- “Hermitage Poet’s Corner: The Contemporary Word,” Friday, May 20 @ 5pm: Presented in Partnership with Bookstore1, two incredible writers and Hermitage Fellows come together to read and discuss their evocative work. DaMaris B. Hill shares selections from her critically acclaimed Breath Better Spent: Living Black Girlhood, a Netgalley “Must-Read Books by Black Authors” in 2022. Playwright, performer, and award-winning poet Kirya Traber shares selections from her previous works and teases her forthcoming novel. Join these two writers, both deeply engaged with our contemporary moment, for a discussion following their readings. This event is presented in partnership with Bookstore1. Registration is required at HermitageArtistRetreat.org ($5/person registration fee). Bookstore1, 117 S. Pineapple Avenue, Sarasota, FL 34236.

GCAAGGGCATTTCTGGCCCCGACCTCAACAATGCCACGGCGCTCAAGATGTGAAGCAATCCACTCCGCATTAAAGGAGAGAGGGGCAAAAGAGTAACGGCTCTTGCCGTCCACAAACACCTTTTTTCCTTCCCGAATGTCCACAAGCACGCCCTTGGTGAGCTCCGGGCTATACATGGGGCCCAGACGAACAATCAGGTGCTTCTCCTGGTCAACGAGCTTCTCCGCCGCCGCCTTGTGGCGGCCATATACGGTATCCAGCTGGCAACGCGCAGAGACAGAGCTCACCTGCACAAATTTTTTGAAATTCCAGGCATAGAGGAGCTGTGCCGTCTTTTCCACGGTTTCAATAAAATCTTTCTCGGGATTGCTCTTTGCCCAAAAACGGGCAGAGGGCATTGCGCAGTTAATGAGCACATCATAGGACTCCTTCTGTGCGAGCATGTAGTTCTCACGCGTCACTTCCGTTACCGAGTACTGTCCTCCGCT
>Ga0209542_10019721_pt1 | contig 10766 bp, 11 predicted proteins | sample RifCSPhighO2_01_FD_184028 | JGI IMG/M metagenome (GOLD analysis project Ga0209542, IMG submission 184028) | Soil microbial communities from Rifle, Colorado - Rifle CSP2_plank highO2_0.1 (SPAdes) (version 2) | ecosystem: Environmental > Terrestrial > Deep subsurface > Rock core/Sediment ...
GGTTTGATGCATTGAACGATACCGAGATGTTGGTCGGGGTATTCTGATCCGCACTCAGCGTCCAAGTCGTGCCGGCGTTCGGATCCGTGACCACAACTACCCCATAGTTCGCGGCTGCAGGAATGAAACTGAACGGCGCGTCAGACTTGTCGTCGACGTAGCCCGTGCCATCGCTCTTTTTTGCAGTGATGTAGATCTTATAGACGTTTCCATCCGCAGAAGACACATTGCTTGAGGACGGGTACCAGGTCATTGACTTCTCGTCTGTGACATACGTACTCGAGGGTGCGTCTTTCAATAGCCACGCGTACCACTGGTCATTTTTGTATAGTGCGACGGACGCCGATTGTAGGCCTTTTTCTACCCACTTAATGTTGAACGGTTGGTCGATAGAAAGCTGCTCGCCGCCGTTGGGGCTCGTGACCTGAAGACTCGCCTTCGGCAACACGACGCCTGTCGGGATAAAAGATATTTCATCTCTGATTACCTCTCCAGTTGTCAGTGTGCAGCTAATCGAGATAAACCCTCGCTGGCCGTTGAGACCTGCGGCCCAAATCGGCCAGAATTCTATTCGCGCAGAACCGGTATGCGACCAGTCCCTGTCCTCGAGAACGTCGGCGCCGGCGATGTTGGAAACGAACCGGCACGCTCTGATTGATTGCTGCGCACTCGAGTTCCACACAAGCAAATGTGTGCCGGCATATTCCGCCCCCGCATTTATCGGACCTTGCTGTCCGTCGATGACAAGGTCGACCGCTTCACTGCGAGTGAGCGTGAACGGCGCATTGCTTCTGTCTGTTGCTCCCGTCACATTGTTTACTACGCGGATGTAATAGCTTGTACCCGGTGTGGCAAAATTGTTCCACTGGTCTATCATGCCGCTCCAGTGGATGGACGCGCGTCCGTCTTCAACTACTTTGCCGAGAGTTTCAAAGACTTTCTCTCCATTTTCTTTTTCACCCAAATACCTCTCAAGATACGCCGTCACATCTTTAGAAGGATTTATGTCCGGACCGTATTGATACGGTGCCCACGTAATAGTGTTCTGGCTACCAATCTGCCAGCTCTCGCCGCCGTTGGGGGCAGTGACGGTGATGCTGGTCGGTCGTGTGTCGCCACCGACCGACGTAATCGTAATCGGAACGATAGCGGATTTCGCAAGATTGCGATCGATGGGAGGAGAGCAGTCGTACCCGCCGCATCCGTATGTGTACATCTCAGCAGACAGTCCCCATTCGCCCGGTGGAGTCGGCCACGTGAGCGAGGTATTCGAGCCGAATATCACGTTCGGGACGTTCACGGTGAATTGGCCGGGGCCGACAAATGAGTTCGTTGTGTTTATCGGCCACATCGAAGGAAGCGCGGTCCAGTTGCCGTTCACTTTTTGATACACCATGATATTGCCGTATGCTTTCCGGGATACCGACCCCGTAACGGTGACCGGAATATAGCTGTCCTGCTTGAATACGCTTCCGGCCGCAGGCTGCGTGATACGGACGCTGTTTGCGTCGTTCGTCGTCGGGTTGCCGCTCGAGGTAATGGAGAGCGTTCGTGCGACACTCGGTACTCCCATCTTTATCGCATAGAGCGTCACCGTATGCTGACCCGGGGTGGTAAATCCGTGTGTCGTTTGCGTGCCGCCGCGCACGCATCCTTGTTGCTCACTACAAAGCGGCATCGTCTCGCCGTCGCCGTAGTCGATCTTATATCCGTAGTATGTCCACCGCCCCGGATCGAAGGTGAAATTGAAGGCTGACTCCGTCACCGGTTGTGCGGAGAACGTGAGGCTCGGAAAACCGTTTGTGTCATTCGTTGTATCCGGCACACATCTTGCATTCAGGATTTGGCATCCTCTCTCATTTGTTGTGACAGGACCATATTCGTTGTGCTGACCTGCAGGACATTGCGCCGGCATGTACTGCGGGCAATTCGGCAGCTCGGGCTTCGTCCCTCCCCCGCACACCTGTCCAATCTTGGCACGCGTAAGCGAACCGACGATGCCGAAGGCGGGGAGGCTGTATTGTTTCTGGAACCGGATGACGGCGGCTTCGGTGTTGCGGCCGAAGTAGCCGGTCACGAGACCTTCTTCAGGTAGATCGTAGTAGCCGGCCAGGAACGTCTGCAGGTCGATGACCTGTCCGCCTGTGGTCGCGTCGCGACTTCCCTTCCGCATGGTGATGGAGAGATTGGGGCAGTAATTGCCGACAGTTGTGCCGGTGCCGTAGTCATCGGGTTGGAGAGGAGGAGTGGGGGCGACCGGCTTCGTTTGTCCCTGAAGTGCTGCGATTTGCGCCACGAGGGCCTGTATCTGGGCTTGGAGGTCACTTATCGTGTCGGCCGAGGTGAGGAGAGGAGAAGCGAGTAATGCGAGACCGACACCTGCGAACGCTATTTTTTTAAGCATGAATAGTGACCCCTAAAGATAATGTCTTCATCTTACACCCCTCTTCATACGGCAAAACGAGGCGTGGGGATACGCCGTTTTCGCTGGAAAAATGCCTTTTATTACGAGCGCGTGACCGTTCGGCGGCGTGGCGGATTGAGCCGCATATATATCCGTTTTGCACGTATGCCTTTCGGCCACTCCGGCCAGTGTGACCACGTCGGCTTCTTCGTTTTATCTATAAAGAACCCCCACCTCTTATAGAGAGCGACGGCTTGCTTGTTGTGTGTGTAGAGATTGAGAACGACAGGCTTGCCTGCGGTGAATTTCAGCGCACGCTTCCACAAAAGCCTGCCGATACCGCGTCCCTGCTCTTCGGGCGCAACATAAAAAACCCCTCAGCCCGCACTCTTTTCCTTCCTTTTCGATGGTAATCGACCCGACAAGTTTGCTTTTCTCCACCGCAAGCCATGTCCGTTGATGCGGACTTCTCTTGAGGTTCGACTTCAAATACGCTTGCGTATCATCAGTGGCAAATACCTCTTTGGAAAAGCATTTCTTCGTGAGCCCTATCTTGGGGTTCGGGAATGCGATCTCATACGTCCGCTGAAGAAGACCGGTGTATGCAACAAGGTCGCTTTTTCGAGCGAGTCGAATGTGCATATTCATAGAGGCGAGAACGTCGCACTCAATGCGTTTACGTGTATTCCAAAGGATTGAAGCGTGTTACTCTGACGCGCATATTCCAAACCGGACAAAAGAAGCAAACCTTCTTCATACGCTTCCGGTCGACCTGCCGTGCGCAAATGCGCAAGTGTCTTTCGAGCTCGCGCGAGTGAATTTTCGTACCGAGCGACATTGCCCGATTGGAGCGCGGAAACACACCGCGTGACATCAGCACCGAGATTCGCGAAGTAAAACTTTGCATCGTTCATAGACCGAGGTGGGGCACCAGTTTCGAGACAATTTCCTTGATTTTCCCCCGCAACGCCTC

- “Worlds: A Part” with Hermitage Fellows Pauchi Sasaki and Monica Youn, Thursday, May 26 @ 6pm: Internationally renowned composer and performer Pauchi Sasaki and acclaimed poet Monica Youn, seem worlds apart. Sasaki is an interdisciplinary artist working on an original opera inspired by NASA’s mission to transport the first woman to the surface of the moon that utilizes a self-designed dress made of speakers. Winner of the Poetry Society of America’s William Carlos Williams Award, Youn’s poems are sharply crafted and weave together historical allusions and cultural references as diverse as Piero della Francesca, Goya, Martha Graham, and Twinkies. Both artists are grounded in their intersectional identities and multifaceted pursuits. Join these two Hermitage Fellows at the cutting edge of their disciplines as they discuss and share work on the beautiful grounds of the Conservation Foundation of the Gulf Coast. This event is presented in partnership with Conservation Foundation of the Gulf Coast. Registration is required at HermitageArtistRetreat.org ($5/person registration fee). Conservation Foundation of the Gulf Coast, 400 Palmetto Avenue, Osprey, FL 34229